Allography and character variants

This is called allography, and causes some problems when you learn Chinese characters. The same character can look slightly different depending on what region you’re in or what fonts you have installed.

Since this website is about learning Chinese, I will not talk about Japanese and Korean, but you should still be aware that characters can be written somewhat differently in these countries. Here’s an article about differences between Chinese and Japanese.

In Chinese, these character variants can be divided into two groups:

  1. Regional font differences
  2. Regionally preferred variants

Regional font differences

The first group contains characters that are identical from a code perspective (they have the same code point). In other words, if you have a digital text in Chinese including such characters, there is nothing that tells them apart. This means that if you use the wrong font, these characters will be written incorrectly! I have addressed this issue in a follow-up article.

Here are a few examples (left/red is Mainland China, right/blue is Taiwan):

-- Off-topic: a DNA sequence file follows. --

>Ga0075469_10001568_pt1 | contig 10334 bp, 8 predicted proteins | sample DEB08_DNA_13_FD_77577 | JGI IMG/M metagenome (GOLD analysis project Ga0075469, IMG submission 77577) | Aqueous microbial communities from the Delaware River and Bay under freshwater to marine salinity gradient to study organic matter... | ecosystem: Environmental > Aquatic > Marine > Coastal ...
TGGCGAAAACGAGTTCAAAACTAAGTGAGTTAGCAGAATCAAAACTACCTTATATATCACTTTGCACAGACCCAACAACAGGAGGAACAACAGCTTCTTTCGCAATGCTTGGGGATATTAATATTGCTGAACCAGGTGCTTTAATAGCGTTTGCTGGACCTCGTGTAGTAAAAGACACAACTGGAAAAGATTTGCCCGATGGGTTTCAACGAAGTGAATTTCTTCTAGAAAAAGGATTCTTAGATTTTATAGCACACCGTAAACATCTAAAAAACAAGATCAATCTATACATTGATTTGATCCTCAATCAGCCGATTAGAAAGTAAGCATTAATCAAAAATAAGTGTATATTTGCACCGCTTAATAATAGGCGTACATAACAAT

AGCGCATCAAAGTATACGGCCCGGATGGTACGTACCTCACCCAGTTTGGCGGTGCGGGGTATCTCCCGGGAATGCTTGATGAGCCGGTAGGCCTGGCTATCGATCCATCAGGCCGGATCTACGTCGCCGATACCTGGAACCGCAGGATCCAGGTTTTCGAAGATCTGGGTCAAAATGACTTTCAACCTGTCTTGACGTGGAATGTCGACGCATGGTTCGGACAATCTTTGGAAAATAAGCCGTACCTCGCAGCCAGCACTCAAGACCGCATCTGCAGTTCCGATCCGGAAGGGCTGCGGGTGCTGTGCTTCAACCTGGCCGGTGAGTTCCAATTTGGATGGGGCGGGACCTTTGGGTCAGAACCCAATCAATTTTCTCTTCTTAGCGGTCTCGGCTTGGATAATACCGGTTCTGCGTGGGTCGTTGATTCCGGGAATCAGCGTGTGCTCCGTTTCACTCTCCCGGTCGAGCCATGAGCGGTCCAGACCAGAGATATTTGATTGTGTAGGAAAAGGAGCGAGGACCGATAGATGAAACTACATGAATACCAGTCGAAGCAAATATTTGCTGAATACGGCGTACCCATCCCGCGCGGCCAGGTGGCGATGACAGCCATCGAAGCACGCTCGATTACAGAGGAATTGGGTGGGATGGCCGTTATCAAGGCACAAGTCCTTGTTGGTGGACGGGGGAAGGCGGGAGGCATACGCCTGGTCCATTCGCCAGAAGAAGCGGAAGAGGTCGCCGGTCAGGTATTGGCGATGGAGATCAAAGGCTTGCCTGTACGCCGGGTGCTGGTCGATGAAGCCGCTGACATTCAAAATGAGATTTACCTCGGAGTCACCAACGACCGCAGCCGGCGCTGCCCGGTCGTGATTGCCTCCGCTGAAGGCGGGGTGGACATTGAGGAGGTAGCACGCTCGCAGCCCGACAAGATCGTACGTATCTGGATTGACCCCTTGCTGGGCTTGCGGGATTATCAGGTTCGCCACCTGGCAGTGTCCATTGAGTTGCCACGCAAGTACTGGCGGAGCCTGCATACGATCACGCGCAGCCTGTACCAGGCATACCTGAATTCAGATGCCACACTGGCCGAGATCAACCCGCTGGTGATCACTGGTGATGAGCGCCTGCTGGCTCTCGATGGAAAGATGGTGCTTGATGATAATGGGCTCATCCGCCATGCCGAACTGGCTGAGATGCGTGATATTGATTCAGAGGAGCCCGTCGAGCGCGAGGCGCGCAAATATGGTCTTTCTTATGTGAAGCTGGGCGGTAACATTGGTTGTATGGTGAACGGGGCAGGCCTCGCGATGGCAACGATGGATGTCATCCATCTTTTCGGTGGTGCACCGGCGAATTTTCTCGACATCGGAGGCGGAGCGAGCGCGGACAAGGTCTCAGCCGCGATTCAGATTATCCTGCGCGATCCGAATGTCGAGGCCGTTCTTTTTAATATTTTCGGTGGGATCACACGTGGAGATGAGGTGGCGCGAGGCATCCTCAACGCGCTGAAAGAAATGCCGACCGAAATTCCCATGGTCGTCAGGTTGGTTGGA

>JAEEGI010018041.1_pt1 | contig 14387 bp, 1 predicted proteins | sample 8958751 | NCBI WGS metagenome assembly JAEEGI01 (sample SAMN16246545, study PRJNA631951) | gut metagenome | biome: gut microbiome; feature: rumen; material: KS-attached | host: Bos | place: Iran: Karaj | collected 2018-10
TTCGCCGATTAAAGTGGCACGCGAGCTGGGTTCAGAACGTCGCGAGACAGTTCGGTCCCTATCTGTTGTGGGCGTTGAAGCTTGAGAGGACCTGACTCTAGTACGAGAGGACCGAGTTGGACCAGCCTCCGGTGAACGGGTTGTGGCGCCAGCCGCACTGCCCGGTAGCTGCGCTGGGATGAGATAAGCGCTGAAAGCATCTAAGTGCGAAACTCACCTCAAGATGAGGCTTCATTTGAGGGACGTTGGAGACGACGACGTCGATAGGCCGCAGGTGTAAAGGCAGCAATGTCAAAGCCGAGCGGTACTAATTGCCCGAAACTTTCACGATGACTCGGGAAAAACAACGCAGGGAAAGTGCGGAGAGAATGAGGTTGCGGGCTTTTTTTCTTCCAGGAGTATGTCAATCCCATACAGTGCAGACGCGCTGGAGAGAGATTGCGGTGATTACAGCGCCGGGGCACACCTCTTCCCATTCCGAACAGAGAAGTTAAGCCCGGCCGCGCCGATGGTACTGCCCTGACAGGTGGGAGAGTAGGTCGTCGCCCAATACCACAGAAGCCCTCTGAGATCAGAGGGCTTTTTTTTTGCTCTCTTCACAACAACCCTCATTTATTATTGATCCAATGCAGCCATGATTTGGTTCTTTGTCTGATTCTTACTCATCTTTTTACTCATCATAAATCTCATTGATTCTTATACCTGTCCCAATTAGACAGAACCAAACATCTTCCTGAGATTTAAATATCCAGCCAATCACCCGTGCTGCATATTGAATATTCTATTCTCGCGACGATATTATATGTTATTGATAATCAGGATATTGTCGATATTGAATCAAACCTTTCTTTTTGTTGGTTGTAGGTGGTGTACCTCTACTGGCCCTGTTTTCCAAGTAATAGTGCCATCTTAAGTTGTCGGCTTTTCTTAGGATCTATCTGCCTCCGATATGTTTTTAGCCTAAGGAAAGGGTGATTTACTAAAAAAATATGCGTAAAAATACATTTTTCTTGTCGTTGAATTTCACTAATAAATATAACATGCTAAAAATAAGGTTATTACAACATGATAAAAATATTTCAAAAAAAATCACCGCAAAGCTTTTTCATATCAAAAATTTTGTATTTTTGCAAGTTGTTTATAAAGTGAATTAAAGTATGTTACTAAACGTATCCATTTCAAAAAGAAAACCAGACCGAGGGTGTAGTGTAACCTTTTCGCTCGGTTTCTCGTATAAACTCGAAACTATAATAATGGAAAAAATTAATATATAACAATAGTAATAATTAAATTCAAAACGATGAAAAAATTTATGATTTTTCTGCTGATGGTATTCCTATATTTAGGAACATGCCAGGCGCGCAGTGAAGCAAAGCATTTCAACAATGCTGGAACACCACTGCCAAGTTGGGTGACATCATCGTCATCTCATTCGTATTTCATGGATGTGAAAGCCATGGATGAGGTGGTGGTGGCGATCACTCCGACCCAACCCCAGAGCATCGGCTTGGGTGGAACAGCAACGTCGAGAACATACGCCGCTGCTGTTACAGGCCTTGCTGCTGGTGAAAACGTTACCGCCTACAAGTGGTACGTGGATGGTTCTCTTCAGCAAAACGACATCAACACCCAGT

screenshot104The fonts used in this picture are 方正楷体简体 and 教育部標準楷書.

As you can see, using the right font is important! If you want to learn to write both simplified and traditional Chinese, it’s also a good idea to learn about these differences, even though they aren’t examples of character simplification.

Still, in practical terms, the dividing line is the same (the variants on the left are used in the same area as simplified characters and those on the right are used alongside traditional characters).

Regionally preferred variants

The second group consists of characters that have several variants, but where a different variant is preferred over the others in different places. Here’s an example:

  • (preferred in Mainland China)
  • 戶 (preferred in Taiwan)